I can’t count the number of times I’ve watched a show, played a game, or slumped into a comfy black chair at the cinema only to find a lone queer character in a hetero-drenched swamp, doomed for tragedy or even dead before the film-reel begins to unwind due to the hands of Bury Your Gays. It’s an unfortunate trope, a trope that has become so ingrained into art that when I see two LGBTQ+ characters enjoying life and lapping it up, I’m not enjoying the moment anymore – I’m horrendously on edge, expecting something bad to happen, and with so little representation, being anxious at the finite amount is upsetting.
The term Bury Your Gays has its issues considering that the trope extends to all members of the LGBTQ+ community, such as those who are trans and, in particular, lesbian. It’s written in the two ways mentioned – dead on arrival or a tragic ending or if people want to keep it real spicy, both. And look, sure there are plenty of stories where anyone is ripe for the writer’s axe – just look at Game of Thrones which became iconic for its death-ridden world – but the problem lies with a disproportionate amount of LGBTQ+ stories ending in tragedy. It feels malicious, like a targeted attack, even if it’s inconspicuous and accidental, and that’s just because of how often it occurs. Hell, booting up Borderlands 3’s DLC, I was ecstatic to see Hammerlock wedding an equally eccentric character, but I had a nagging feeling throughout the entire ordeal that his fiance was on a slow-moving conveyor belt headed to the Bury Your Gays saw blade.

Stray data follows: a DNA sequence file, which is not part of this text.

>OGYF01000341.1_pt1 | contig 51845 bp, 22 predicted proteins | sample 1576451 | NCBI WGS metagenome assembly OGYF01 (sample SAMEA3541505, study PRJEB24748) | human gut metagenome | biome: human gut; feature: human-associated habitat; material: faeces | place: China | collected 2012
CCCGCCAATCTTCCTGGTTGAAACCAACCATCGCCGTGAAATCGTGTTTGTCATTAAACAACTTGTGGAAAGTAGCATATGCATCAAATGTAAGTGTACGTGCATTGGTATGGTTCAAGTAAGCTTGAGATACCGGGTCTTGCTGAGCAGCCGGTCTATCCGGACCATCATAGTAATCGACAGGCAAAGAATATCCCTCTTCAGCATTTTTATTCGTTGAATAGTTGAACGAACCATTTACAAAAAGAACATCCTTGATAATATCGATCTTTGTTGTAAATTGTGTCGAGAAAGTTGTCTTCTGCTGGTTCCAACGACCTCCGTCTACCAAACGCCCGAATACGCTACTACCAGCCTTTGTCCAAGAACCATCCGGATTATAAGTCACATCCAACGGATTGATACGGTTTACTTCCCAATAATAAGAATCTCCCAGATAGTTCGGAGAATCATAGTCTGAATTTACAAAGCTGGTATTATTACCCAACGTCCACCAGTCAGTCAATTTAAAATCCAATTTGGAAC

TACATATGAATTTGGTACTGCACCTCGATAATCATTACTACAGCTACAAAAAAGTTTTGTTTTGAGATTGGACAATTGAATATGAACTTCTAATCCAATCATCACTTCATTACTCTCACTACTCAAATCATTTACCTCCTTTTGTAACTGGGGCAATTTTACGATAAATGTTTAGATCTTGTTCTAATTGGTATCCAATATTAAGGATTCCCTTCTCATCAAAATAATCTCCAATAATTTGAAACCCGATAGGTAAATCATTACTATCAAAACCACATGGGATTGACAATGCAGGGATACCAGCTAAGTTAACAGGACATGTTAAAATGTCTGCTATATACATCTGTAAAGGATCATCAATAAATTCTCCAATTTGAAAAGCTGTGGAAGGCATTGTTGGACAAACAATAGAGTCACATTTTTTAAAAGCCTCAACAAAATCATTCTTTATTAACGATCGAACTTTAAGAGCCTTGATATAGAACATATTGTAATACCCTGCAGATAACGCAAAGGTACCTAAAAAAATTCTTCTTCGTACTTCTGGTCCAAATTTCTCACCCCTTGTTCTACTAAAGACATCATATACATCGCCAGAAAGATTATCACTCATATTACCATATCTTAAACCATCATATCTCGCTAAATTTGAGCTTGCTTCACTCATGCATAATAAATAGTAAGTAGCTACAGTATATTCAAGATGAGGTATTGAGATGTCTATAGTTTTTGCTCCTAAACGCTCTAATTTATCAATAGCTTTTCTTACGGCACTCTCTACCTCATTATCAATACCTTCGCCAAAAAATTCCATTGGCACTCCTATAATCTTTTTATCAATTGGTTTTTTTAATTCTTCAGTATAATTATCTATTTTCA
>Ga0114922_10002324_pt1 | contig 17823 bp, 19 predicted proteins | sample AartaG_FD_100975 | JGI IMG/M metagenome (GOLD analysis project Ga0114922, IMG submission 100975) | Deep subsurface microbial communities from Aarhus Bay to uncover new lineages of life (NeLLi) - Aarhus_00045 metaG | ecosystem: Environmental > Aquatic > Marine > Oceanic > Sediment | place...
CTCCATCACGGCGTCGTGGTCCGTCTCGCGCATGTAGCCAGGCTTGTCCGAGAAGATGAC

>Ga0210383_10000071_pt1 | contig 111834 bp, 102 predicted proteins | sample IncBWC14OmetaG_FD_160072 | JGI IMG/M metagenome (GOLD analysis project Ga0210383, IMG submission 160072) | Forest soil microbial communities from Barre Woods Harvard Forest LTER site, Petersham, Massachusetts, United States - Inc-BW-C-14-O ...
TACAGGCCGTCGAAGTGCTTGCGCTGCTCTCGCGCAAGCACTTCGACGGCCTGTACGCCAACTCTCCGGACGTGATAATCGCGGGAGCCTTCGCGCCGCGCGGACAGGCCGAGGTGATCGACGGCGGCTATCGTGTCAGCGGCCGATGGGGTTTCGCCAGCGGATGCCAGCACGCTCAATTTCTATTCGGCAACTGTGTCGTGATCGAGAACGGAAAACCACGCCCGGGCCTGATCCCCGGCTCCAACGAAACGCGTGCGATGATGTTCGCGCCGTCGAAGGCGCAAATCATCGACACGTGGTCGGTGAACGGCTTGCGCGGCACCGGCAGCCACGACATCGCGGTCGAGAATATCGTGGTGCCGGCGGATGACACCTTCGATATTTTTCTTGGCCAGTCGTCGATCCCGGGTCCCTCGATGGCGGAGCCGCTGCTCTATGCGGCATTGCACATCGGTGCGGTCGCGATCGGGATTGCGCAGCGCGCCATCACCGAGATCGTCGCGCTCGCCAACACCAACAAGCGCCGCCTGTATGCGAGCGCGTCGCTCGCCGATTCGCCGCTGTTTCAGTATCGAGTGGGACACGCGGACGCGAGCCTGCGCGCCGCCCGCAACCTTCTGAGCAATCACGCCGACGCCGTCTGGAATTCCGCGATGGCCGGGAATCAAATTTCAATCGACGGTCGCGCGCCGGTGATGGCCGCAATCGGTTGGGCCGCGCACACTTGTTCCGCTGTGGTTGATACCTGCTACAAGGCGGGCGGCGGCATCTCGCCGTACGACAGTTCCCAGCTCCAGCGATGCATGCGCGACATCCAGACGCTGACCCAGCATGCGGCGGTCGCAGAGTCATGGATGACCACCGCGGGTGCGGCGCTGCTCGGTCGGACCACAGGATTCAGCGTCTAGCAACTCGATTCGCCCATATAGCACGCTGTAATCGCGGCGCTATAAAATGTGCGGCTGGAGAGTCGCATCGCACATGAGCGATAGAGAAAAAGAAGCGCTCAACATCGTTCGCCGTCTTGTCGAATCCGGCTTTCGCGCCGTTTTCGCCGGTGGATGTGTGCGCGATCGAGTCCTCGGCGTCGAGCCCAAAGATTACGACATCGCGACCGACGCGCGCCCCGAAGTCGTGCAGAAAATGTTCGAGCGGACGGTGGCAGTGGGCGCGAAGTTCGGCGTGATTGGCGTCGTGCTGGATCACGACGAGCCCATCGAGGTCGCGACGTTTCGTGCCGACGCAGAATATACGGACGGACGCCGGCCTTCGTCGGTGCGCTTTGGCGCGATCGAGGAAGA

Bury Your Gays ends up painting LGBTQ+ characters in a fairly tragic light, and snuffing out those characters before we even meet them just means that writers don’t have to delve into the character’s identity at all. While it’s good that more LGBTQ+ people are filling these worlds, it’s important to note that we’re more than just ticks to fill a diversity quota, and that should come across with meaningful exploration of these character’s identities, especially when considering that the amount of people coming out as LGBTQ+ is accelerating, with a rise of 5.6% in the US identifying as such.
To help visualize what this looks at, let’s delve into some examples. Bury Your Gays is typically very anti-lesbian. Most of the scenarios this trope is used in are with gay women. Whether it’s Mai-HiME where dating Natsuki Kuga causes her best friend to kill herself or Metal Gear Solid where Peace Walker renounces her lesbian identity to become a loving mother with a… man. Bisexual? Nope, straight up straight.